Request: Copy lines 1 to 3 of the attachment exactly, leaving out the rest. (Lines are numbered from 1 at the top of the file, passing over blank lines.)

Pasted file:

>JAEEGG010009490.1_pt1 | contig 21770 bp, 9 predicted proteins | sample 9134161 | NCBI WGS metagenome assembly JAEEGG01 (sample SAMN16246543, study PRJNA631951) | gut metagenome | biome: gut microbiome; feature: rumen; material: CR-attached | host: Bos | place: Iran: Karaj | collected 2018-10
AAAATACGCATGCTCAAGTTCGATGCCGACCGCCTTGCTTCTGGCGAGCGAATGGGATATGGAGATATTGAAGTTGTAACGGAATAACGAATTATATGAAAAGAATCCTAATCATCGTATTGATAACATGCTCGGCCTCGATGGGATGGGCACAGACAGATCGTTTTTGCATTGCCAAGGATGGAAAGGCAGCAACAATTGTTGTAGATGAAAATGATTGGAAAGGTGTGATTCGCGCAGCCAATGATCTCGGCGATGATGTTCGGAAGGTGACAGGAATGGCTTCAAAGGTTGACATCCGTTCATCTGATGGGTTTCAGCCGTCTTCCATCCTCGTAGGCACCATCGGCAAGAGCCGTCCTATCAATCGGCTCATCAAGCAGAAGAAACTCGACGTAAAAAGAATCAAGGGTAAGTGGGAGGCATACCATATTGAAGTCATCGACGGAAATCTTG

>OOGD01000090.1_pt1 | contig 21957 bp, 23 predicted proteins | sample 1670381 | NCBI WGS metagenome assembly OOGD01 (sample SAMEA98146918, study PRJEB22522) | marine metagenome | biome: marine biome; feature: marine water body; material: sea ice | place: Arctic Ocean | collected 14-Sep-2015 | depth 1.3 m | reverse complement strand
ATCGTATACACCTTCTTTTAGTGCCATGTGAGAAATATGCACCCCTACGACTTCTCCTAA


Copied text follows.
>JAEEGG010009490.1_pt1 | contig 21770 bp, 9 predicted proteins | sample 9134161 | NCBI WGS metagenome assembly JAEEGG01 (sample SAMN16246543, study PRJNA631951) | gut metagenome | biome: gut microbiome; feature: rumen; material: CR-attached | host: Bos | place: Iran: Karaj | collected 2018-10
AAAATACGCATGCTCAAGTTCGATGCCGACCGCCTTGCTTCTGGCGAGCGAATGGGATATGGAGATATTGAAGTTGTAACGGAATAACGAATTATATGAAAAGAATCCTAATCATCGTATTGATAACATGCTCGGCCTCGATGGGATGGGCACAGACAGATCGTTTTTGCATTGCCAAGGATGGAAAGGCAGCAACAATTGTTGTAGATGAAAATGATTGGAAAGGTGTGATTCGCGCAGCCAATGATCTCGGCGATGATGTTCGGAAGGTGACAGGAATGGCTTCAAAGGTTGACATCCGTTCATCTGATGGGTTTCAGCCGTCTTCCATCCTCGTAGGCACCATCGGCAAGAGCCGTCCTATCAATCGGCTCATCAAGCAGAAGAAACTCGACGTAAAAAGAATCAAGGGTAAGTGGGAGGCATACCATATTGAAGTCATCGACGGAAATCTTG

>OOGD01000090.1_pt1 | contig 21957 bp, 23 predicted proteins | sample 1670381 | NCBI WGS metagenome assembly OOGD01 (sample SAMEA98146918, study PRJEB22522) | marine metagenome | biome: marine biome; feature: marine water body; material: sea ice | place: Arctic Ocean | collected 14-Sep-2015 | depth 1.3 m | reverse complement strand